In the case of clippers for example, the visual element is the clippers approaching the horse, and moving around close to him – usually with a long electric cable attached. The auditory element is the noise they make when they are working. The tactile element is the vibration when they are in contact with the horse.

So when overshadowing the clippers, you first overshadow the approach of the assistant; then his approach with the clippers visible but turned off, until the clippers turned off can remain in contact with the horse’s body (starting at the shoulder area and moving from there to other parts of his body). After that, you add the noise, overshadowing the approach of the clippers turned on – first turning them on while they are out of sight, and then approaching while they are working, until you can  make contact with his body – maybe run the clippers in the direction of the hair (without clipping) starting in the shoulder area and going further from there. After that you can go further into clipping.

The more stages or components you break the task into, the easier it will be to achieve a steady progress, so in the case of clippers you can also start with a smaller portable set of clippers that have no electric cable, make less noise and vibrate less, and when he habituates to them, introduce and overshadow the bigger, noisier clippers.
During the overshadowing, the handler needs to communicate with the assistant all the time, stopping his approach to re-train the horse to be light and controlled by the lead rein signals at the slightest sign of concern from the horse. Remember that you will have to overshadow both sides of the horse’s body. Then you counter-condition the formerly scary thing into a good thing, by now whenever you present the scary thing, food or caressing follows.

This is basically how it works, it is quite a simple principle and the process is very repetitive. It may seem like it will take a long time at first, but the results are so good that in just three or four fairly uneventful and unexciting repetitive sessions you will find that the horse stops showing all signs of fear and never needs to be restrained in that situation again.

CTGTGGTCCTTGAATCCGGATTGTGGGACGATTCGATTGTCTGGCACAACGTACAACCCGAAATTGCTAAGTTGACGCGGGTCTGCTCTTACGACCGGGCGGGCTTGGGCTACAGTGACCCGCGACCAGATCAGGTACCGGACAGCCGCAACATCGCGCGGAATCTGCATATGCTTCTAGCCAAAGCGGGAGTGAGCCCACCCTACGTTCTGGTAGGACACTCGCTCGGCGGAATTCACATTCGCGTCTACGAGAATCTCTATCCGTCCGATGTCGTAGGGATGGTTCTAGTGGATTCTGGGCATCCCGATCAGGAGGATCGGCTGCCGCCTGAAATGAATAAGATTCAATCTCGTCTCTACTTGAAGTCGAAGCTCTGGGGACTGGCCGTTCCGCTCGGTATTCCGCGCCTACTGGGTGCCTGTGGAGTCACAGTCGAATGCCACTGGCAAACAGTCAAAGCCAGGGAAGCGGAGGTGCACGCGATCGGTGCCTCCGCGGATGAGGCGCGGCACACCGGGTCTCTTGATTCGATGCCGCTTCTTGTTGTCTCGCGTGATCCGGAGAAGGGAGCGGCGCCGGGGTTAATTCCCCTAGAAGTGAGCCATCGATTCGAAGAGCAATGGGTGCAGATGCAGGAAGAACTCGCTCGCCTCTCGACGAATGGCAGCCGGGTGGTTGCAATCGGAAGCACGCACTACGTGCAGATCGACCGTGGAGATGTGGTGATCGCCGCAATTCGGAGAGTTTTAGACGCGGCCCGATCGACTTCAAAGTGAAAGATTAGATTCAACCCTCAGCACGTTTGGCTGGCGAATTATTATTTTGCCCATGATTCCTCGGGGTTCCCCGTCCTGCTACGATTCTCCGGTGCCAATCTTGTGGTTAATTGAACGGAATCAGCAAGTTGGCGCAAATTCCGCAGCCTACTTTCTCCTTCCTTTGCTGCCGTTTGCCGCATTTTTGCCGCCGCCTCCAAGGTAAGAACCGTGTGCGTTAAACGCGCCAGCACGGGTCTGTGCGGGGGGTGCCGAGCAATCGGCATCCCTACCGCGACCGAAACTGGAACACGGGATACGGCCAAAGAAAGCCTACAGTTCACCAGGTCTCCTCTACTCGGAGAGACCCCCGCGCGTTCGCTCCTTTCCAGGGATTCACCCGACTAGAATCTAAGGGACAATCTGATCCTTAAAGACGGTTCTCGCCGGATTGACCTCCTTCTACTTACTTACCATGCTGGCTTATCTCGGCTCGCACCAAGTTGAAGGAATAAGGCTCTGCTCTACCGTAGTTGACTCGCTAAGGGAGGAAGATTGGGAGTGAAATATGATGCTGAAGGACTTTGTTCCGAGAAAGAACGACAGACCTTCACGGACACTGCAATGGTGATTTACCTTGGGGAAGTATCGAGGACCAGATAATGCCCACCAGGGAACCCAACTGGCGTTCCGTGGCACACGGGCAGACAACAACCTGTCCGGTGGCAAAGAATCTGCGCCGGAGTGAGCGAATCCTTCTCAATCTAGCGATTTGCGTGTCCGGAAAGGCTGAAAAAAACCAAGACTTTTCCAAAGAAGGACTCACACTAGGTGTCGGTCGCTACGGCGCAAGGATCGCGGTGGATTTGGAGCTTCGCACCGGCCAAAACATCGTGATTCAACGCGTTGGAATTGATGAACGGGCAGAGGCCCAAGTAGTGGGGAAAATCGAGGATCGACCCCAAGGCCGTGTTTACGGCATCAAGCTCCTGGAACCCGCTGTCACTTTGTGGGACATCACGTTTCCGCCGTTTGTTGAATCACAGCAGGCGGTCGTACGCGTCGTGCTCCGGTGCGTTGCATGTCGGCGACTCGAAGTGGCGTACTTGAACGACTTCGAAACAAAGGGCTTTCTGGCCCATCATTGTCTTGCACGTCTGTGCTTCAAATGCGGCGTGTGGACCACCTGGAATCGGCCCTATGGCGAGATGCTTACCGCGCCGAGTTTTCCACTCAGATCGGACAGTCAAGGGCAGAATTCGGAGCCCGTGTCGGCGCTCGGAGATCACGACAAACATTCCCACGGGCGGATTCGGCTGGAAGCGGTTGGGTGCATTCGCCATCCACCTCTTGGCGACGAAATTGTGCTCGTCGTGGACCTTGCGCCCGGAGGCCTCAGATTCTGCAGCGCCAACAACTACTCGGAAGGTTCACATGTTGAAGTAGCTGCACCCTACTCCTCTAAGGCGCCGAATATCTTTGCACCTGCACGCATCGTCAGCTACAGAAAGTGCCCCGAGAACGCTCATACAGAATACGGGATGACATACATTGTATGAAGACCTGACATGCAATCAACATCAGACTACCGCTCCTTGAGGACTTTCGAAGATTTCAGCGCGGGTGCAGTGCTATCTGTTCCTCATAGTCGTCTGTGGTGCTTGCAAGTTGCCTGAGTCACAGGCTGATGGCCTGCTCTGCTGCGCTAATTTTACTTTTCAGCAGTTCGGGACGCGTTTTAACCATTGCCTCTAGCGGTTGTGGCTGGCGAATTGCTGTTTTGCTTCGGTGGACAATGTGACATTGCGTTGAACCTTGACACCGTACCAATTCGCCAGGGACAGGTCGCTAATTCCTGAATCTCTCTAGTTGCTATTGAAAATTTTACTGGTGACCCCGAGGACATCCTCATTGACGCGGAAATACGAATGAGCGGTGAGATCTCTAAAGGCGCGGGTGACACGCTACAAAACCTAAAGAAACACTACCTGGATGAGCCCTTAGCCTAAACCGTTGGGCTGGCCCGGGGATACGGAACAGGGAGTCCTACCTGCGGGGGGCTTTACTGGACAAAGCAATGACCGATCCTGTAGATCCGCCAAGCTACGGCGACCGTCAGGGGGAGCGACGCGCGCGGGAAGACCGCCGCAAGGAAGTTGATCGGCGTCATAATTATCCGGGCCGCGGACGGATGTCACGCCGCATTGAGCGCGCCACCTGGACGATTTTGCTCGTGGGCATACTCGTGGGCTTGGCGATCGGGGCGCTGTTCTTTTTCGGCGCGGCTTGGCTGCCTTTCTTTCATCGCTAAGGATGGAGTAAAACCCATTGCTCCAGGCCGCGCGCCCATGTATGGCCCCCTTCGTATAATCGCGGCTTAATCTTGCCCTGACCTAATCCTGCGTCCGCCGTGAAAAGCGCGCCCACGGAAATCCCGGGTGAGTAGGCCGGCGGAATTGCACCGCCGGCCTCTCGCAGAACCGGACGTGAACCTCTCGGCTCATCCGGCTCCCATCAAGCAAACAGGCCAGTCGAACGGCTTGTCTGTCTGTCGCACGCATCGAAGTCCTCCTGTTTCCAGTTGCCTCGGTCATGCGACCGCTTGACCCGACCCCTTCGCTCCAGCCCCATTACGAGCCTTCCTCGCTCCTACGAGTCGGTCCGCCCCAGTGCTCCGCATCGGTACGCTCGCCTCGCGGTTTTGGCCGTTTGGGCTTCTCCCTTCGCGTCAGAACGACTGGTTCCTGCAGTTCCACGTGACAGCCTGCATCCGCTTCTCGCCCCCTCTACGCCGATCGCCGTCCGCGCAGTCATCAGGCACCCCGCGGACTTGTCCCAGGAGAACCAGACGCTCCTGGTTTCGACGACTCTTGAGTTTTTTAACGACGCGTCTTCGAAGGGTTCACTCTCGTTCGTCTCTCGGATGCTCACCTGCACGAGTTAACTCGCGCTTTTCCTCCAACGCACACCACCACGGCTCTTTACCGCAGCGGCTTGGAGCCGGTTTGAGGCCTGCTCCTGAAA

To make this technique work for your own particular situation, all you need to do is plan how to breakdown the “scary” stimuli into small enough components and address one at a time. The list of objects and situations a horse may find scary can be as long as a piece of string!

Following are some examples of how we break down the overshadowing training in different situations.

Remember that you are aiming to achieve obedience to the handlers aids at each stage before going further. You do this by using a light aid first, increasing pressure rapidly to get the response and releasing immediately when he offers and attempt at the correct response. Always reward a light response with positive reinforcement: a “good boy” followed immediately by a wither scratch or food, this is called positive reinforcement.  If you don’t think any of these examples cover your particular situation, or you need some more help or clarification, don’t hesitate to comment here, or email us: admin@horsesandpeople.com.au. We will get back to you with a full explanation.

HOSING:

This is for horses that are scared of being hosed with water, and it is a great way to introduce young horses to this experience. First overshadow the visual stimuli with the hose turned off, have your assistant approaching with the hose, and moving around. Then turn the hose on and spray away from the horse, overshadow any reaction to the noise/sight before touching the horse with the water. Once the horse is relaxed, you can allow the water to make contact with the front legs, fan the stream of  water out in such a way that the water will remain in contact even if the leg moves. If the horse is afraid of the water, chances are he will try to move away and he will be heavy to correct, if he moves back you must immediately step him forward, if he moves forward or sideways you must immediately step him back. Make sure especially in the first few steps that you don’t allow the horse to remove the water from the leg. Continue stepping forward and back until the responses become light.  Once the horse has habituated to this you can start to gradually move the hose to other parts of his body in the same way.

SPRAYS: